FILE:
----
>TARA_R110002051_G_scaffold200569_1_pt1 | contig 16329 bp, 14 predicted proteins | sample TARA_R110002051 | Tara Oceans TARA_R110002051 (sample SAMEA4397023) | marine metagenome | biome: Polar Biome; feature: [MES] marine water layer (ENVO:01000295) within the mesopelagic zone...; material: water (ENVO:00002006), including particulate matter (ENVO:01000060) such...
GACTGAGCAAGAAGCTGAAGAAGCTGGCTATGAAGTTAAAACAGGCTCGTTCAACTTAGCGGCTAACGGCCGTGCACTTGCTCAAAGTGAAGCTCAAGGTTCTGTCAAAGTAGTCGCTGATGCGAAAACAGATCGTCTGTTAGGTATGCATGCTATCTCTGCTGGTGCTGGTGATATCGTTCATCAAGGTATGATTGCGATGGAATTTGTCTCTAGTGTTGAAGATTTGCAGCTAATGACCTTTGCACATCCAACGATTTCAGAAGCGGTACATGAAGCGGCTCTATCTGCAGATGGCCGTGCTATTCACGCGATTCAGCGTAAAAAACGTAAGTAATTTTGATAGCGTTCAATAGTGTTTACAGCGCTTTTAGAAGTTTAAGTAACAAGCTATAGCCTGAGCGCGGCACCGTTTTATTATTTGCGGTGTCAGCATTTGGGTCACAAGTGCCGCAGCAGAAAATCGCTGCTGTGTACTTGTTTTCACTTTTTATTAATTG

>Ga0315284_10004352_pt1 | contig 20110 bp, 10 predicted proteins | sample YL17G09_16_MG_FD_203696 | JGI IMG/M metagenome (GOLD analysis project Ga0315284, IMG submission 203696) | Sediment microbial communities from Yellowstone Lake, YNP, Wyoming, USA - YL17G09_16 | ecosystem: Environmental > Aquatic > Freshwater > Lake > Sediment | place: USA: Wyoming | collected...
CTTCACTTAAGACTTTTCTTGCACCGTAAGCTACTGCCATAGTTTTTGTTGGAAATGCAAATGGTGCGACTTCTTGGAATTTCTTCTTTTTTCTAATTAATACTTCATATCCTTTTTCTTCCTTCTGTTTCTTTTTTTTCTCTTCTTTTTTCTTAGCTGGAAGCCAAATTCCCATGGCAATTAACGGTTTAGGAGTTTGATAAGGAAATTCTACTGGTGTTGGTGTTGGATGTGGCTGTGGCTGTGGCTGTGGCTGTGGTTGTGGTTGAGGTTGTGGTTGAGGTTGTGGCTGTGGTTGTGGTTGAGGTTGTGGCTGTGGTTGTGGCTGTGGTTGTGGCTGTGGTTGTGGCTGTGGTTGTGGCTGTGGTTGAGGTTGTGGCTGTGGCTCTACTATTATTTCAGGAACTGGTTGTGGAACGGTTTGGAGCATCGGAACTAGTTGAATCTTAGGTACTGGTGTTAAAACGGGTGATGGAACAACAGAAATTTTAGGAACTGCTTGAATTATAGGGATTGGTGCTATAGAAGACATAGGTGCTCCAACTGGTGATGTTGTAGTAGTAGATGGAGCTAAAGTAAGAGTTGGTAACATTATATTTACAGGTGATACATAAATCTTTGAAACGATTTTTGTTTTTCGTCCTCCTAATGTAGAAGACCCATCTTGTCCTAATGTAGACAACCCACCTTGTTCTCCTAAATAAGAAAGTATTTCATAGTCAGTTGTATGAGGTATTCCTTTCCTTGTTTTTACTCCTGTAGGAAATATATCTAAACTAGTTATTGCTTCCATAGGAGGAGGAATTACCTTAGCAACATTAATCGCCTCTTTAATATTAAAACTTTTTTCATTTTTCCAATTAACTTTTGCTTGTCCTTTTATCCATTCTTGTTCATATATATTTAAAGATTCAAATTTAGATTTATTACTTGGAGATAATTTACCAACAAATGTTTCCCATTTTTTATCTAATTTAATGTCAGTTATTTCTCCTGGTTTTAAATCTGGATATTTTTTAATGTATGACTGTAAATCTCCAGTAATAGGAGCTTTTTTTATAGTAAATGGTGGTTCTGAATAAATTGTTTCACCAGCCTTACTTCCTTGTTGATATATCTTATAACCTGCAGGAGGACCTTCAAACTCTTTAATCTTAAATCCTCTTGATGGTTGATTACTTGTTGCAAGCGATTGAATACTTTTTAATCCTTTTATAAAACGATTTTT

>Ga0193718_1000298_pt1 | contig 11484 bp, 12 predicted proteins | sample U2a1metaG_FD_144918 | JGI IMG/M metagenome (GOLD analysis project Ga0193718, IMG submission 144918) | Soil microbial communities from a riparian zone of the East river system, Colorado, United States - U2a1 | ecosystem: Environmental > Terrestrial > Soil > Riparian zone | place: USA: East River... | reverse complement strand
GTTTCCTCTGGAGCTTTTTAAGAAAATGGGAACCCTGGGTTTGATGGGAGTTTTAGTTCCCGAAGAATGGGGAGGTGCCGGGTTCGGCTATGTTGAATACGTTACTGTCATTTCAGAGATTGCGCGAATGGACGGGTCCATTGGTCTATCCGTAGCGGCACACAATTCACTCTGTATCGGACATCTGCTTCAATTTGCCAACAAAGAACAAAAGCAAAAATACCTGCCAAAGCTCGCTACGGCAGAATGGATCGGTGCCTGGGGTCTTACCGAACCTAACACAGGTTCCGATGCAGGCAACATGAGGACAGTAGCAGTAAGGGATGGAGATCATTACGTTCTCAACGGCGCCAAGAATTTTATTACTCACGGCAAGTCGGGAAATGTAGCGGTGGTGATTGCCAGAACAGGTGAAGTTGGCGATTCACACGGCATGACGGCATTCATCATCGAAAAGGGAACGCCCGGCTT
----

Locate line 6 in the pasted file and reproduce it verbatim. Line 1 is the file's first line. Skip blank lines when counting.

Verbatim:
GTTTCCTCTGGAGCTTTTTAAGAAAATGGGAACCCTGGGTTTGATGGGAGTTTTAGTTCCCGAAGAATGGGGAGGTGCCGGGTTCGGCTATGTTGAATACGTTACTGTCATTTCAGAGATTGCGCGAATGGACGGGTCCATTGGTCTATCCGTAGCGGCACACAATTCACTCTGTATCGGACATCTGCTTCAATTTGCCAACAAAGAACAAAAGCAAAAATACCTGCCAAAGCTCGCTACGGCAGAATGGATCGGTGCCTGGGGTCTTACCGAACCTAACACAGGTTCCGATGCAGGCAACATGAGGACAGTAGCAGTAAGGGATGGAGATCATTACGTTCTCAACGGCGCCAAGAATTTTATTACTCACGGCAAGTCGGGAAATGTAGCGGTGGTGATTGCCAGAACAGGTGAAGTTGGCGATTCACACGGCATGACGGCATTCATCATCGAAAAGGGAACGCCCGGCTT